My toddler seemed to be having fun. Everything seemed great–but then she saw that her brother had one of the 20 yellow fish toys they’d been happily sharing for an hour. She began to melt. We were outside in our yard, but we were living in a busy neighborhood and the screams and flailing became really intense. My mind immediately went to “What on earth will my neighbors think of us?!” and I became dysregulated myself. The logic I tried to use to help her was not working and things were just ramping up. So I carried my three-year-old upstairs to a quieter place to try to figure out what was going on–also to hide from the public eye, because who wants that kind of pressure?! I was trying to stay calm but to be completely honest, I was in tears too. I did not grow up in a community that “navigated” toddler meltdowns with much grace–they weren’t really allowed and moms who navigated or tolerated them with anything besides punishment were often shamed. I didn’t really know what to do, but I do remember mustering all of the willpower I could and I decided that even if I didn’t know what to do exactly, I wasn’t going to lose it with my kid in this moment. The screaming lasted longer than I’d ever seen–20+ minutes. Nothing I mentioned seemed to help. My child was not interested in breathing, or I spy, or hugs, or connecting with me. She was just loud. But then I got a clue and she said something I won’t ever forget– “Help me, Mommy!” That was something I needed to get me through not only that meltdown but every other toddler meltdown I’d experienced with my children from that day on. I stayed nearby. Reminding her I was there when she was ready and that she was safe. It lasted a long time, but she settled and crawled into my lap. Sobs became less and less until they stopped. We re-connected and after a snack and a juicebox, we went back to playing. 

Surely I’m not the only one who has taken a big ole toddler meltdown personally–right? (pssst, if you’re wondering the difference between a tantrum + a meltdown read here)

The intensity of demonstrated emotions can be a super huge burden to bear–especially if toddler emotions were met with punishment when you were a kid. Your toolbox may feel a bit empty as you find yourself in the middle of these instances. But the thing I took from that experience I shared above is this:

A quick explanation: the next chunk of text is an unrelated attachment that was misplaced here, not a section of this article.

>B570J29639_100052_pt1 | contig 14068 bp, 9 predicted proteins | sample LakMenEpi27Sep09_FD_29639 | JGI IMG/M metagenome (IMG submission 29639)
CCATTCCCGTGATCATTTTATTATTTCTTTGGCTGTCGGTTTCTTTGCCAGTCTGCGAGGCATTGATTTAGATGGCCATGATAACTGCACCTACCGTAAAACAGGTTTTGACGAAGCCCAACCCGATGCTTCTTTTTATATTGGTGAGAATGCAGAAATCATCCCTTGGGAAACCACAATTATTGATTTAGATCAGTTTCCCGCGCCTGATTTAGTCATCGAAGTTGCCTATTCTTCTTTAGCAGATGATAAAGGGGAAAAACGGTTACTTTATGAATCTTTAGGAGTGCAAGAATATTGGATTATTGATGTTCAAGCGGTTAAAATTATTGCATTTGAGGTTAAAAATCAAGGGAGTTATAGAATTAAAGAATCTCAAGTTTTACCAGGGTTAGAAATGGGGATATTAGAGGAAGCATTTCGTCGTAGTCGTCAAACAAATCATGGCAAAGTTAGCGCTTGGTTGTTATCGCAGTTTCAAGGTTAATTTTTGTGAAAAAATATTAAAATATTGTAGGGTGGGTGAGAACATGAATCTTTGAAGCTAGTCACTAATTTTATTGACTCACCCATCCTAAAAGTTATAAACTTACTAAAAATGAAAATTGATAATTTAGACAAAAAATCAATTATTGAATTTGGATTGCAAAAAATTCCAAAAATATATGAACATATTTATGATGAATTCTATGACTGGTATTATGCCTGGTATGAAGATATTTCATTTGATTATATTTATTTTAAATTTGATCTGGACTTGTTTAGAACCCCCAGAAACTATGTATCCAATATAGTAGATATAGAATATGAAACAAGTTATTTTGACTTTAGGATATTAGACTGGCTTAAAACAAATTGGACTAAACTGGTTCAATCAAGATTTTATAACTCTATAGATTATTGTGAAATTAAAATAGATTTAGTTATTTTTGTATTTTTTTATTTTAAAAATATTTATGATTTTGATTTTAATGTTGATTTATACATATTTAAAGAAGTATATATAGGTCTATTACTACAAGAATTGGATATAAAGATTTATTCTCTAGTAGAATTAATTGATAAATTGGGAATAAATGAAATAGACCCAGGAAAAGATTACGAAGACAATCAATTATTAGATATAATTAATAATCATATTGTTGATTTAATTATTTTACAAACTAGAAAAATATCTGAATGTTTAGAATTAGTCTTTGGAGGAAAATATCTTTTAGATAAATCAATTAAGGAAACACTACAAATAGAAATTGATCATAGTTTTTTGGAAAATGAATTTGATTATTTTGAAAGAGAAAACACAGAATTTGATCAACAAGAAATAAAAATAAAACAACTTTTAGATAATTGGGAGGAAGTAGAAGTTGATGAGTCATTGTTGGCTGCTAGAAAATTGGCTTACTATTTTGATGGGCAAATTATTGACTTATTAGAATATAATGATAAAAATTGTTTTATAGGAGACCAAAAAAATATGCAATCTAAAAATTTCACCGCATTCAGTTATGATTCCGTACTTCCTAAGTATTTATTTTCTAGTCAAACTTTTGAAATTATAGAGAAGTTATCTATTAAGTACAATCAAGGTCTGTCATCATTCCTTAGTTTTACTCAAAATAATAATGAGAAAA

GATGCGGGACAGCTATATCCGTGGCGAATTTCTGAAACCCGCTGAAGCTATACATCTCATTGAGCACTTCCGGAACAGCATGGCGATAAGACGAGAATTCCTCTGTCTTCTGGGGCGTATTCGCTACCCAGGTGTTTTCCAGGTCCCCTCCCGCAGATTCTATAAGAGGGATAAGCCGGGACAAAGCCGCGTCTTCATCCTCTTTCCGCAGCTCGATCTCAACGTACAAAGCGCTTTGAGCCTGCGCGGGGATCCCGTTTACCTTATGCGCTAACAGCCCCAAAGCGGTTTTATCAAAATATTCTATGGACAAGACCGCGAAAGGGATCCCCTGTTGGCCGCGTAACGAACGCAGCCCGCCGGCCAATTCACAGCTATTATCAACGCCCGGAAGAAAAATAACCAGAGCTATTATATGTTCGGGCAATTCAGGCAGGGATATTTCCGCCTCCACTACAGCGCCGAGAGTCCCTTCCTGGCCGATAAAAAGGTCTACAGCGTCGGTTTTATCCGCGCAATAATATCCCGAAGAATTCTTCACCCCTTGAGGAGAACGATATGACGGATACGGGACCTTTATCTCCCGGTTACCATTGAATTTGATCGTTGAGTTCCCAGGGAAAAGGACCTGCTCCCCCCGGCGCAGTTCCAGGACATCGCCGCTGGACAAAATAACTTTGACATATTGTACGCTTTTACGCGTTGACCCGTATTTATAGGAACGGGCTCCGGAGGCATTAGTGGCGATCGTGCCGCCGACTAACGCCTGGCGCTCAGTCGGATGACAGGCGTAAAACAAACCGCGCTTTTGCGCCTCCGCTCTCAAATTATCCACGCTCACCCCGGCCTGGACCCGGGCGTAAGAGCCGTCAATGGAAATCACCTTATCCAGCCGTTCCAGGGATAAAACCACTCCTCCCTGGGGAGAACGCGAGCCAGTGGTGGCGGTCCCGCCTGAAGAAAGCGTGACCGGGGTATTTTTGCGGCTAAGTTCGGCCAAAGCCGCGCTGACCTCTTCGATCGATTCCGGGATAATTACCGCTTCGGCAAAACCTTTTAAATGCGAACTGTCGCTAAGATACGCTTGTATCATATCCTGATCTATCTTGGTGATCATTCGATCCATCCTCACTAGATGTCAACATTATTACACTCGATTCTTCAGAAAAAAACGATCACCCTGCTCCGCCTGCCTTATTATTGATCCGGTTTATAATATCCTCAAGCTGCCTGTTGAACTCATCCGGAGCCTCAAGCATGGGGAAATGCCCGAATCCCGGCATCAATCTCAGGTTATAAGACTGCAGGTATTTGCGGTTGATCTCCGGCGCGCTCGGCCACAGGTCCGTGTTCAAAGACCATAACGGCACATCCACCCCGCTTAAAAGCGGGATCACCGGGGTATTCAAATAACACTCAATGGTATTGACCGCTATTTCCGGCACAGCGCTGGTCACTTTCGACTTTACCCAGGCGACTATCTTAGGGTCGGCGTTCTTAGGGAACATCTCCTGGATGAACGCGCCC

A meltdown isn’t any more fun for your toddler than it is for you. 

I used to think a toddler who was screaming and yelling was doing something that they really wanted to do and just needed a lesson in self-control to learn how to control what they desired to do. That isn’t the case. I repeat: that is not the case! 

That recognition of the frightening struggle a child is having during a meltdown opened my eyes to some other mindsets that have helped significantly as I’ve navigated more and more of these big feelings with my kids:

  • A meltdown doesn’t feel any better for your toddler than it does for you–they are out of control 
  • When meltdowns happen, your toddler doesn’t know how to immediately get out of it
  • Trying to force an end to a toddler meltdown doesn’t teach or help them with anything–suppression isn’t the answer
  • One of the only things a parent can offer a toddler in the thick of a meltdown is a calm body of quiet support
  • When a toddler is in meltdown mode reasoning is not an effective strategy
  • Don’t set a time limit in your mind– you’re in this for the long haul with them and your love won’t waver. You are both safe
How does this help? Well, when we can get ourselves into such a posture of peace that their behavior doesn’t shake us, it helps everyone. And for as icky as it can feel for everyone during a meltdown moment, they do always end. That is another big one – These big feeling moments are loud and can feel so long, but they do not last forever. Being a calm and safe body in the middle of a feelings storm for your child is one of the few tools they can actually use to pull themselves out–remember that, mama. It’s a tough job–but you’re helping your child way more than you know when you’re able to keep, or reclaim your peace through these intense moments.

Want to hear more about what each of these things look like in practical everyday life? Do you have a particular struggle you’re trying to navigate that you want some coaching in? We have a toddler workshop coming up that will cover these things and more and we’d love to have you join us!